Deforestation or forest clearance is the removal of a forest or stand of trees from land that is then converted to non-forest use. Deforestation can involve conversion of forest land to farms, ranches, or urban use. The most concentrated deforestation occurs in tropical rainforests. Reforestation works the opposite, to repopulate trees and forests.
Restoration ecology is the scientific study supporting the practice of ecological restoration, which is the practice of renewing and restoring degraded, damaged, or destroyed ecosystems and habitats in the environment by active human interruption and action.
ESG refers to a business strategy that encompasses an environmental cause, social cause, and self-governing body in leadership that holds the company accountable.
Fair trade is an arrangement designed to help producers in growing countries achieve sustainable and equitable trade relationships. Members of the fair trade movement add the payment of higher prices to exporters, as well as improved social and environmental standards.
Fugitive emissions are leaks and other irregular releases of gases or vapors from a pressurized containment - such as appliances, storage tanks, pipelines, wells, or other pieces of equipment - mostly from industrial activities. In addition to the economic cost of lost commodities, fugitive emissions contribute to local air pollution and may cause further environmental harm. Common industrial gases include refrigerants and natural gas, while less common examples are perfluorocarbons, sulfur hexafluoride, and nitrogen trifluoride.
Geothermal energy is the thermal energy in the Earth's crust which originates from the formation of the planet and from radioactive decay of materials in currently uncertain but possibly roughly equal proportions.
A gradual increase in the overall temperature of the earth's atmosphere generally attributed to the greenhouse effect caused by increased levels of carbon dioxide, chlorofluorocarbons, and other pollutants.
The use of products and cleaning strategies that have a reduced impact on human health and the environment. Products typically use natural resources more more responsibly, and selected based primarily on positive benefit to people, businesses, communities, and planet.
The trapping of the sun's warmth in a planet's lower atmosphere, due to the greater transparency of the atmosphere to visible radiation from the sun than to infrared radiation emitted from the planet's surface.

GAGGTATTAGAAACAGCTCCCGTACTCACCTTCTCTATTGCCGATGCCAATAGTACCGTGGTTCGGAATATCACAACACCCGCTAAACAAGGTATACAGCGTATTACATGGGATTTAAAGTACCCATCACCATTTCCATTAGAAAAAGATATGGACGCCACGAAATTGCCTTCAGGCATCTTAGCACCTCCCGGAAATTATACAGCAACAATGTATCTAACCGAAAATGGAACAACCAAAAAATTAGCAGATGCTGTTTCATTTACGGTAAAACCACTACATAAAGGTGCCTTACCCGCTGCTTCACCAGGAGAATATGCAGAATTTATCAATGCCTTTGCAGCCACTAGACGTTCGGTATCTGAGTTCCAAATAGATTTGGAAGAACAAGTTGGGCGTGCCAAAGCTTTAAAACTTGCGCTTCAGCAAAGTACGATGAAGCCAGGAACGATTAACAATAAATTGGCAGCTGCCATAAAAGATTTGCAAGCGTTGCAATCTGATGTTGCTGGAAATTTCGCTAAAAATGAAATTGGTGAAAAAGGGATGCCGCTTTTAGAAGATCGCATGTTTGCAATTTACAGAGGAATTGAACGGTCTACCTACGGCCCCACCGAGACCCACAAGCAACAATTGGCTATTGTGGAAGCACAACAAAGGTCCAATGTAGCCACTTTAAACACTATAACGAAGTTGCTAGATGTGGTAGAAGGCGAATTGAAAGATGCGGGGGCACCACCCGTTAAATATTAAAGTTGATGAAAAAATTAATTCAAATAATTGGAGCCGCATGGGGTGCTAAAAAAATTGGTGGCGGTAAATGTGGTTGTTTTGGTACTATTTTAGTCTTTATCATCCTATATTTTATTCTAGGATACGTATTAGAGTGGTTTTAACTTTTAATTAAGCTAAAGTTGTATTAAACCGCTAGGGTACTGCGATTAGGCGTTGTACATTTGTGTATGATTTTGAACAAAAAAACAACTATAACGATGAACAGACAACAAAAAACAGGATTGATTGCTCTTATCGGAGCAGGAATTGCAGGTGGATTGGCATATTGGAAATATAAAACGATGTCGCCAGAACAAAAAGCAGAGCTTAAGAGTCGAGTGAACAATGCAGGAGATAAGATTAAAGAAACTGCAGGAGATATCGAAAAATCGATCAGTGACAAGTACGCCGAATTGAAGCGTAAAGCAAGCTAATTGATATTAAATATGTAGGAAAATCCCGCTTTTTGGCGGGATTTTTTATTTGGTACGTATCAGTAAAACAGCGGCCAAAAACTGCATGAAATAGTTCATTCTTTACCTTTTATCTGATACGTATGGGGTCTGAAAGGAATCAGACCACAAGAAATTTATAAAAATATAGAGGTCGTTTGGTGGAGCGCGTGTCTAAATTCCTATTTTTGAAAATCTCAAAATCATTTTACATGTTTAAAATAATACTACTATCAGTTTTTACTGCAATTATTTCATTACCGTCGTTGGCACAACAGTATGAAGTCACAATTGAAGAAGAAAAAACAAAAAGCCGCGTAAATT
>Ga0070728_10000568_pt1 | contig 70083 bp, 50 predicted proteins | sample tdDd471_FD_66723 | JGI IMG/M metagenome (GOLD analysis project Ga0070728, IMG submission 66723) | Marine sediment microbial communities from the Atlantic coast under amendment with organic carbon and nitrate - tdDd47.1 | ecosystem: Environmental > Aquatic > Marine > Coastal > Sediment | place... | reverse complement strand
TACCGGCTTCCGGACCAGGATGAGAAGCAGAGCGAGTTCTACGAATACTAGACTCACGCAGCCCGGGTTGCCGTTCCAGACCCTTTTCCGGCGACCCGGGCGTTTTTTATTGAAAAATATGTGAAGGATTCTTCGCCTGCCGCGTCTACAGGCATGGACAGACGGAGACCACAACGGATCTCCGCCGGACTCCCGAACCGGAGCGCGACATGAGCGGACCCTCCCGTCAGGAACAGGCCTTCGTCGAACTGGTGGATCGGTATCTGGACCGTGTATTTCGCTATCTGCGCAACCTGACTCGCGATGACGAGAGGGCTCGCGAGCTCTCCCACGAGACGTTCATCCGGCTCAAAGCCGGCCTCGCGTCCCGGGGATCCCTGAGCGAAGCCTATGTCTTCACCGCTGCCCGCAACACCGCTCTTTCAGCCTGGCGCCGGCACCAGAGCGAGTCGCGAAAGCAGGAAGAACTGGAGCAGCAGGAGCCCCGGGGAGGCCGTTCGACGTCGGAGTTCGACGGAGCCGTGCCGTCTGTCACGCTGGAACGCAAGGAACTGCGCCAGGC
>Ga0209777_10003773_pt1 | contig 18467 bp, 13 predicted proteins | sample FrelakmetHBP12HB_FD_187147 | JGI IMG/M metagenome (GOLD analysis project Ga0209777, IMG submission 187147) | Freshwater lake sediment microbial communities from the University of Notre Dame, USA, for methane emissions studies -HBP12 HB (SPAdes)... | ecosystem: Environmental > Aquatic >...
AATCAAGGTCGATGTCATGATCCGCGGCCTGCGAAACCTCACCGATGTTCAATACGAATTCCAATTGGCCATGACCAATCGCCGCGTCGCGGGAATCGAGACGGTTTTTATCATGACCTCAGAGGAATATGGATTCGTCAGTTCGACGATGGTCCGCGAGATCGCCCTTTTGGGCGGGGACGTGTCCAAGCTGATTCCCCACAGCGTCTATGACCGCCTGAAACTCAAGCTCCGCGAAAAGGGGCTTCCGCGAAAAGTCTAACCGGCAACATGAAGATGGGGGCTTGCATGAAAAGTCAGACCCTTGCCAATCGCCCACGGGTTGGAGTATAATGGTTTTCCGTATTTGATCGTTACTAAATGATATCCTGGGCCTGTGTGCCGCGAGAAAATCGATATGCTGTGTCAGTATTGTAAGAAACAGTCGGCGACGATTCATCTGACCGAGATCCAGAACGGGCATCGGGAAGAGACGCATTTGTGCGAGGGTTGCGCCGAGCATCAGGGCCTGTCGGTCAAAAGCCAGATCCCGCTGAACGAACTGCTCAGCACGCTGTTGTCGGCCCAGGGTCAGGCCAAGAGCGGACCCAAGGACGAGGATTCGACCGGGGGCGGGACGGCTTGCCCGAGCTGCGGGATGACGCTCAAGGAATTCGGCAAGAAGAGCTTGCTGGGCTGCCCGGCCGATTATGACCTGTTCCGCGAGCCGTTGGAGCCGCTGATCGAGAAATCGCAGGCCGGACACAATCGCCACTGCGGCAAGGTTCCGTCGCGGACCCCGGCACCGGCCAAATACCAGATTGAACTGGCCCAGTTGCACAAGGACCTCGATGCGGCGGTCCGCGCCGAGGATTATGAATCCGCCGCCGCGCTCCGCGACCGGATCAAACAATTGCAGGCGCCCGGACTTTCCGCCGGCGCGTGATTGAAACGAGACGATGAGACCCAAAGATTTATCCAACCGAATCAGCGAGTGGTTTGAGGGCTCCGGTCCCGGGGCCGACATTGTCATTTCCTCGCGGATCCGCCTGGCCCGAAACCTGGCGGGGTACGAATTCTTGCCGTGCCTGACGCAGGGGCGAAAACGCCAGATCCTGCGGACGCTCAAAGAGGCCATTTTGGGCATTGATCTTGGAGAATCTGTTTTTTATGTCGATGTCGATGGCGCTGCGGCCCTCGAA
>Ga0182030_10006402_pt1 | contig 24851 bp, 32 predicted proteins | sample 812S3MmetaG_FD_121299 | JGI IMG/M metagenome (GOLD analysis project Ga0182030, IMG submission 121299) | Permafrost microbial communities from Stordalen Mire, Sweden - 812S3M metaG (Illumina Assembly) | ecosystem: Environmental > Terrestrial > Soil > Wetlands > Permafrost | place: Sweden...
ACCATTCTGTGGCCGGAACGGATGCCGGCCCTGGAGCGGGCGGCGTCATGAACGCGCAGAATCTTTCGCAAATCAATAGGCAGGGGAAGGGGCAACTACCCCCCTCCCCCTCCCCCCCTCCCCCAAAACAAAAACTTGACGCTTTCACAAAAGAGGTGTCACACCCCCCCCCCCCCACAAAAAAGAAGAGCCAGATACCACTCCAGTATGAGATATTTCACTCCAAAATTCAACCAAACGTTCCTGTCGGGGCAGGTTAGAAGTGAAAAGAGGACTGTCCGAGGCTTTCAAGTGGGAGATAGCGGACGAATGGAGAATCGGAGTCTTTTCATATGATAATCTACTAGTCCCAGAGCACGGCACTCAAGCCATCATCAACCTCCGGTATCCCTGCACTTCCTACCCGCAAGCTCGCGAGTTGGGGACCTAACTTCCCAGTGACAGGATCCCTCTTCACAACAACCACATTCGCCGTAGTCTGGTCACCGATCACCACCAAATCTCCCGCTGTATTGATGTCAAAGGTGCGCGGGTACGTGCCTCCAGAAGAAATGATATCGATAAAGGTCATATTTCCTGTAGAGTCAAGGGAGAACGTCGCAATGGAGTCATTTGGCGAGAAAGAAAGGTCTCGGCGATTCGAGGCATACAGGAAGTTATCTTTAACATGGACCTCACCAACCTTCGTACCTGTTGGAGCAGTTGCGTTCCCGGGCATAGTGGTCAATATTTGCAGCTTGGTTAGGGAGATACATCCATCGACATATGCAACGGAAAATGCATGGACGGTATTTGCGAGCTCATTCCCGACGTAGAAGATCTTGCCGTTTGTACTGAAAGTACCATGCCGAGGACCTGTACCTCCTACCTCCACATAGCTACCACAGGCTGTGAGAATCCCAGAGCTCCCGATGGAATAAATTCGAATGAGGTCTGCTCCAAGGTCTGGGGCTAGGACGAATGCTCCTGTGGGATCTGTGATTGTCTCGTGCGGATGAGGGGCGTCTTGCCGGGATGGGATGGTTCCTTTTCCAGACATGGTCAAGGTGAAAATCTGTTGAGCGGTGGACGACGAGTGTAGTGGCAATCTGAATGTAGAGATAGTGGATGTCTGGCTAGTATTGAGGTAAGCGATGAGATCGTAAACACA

Greenwashing, also called "green sheen", is a form of marketing spin in which green PR and green marketing are deceptively used to persuade the public that an organization's products, aims and policies are environmentally friendly.
Natural capital can be defined as the world's stocks of natural assets which include geology, soil, air, water and all living things. It is from this natural capital that humans derive a wide range of services, often called ecosystem services, which make human life possible.
Natural resources are resources that exist without any actions of humankind. This includes the sources of valued characteristics such as commercial and industrial use, aesthetic value, scientific interest and cultural value.
The term “organic” refers to the way agricultural products are grown and processed. While the regulations vary from country to country, in the U.S., organic crops must be grown must be grown without the use of synthetic herbicides, pesticides, and fertilizers, or bioengineered genes (GMOs).
The idea that if a product, an action, or a policy has a suspected risk of causing harm to the public or to the environment, protective action should be supported before there is complete scientific proof of a risk.
Percentage of materials salvaged for reuse from the waste stream of a manufacturing process (rather than from consumers) subsequently used to manufacture a product.
Percentage of materials recovered by consumers (from the municipal solid waste stream). For example, a newspaper might be made from 30 percent recovered newsprint.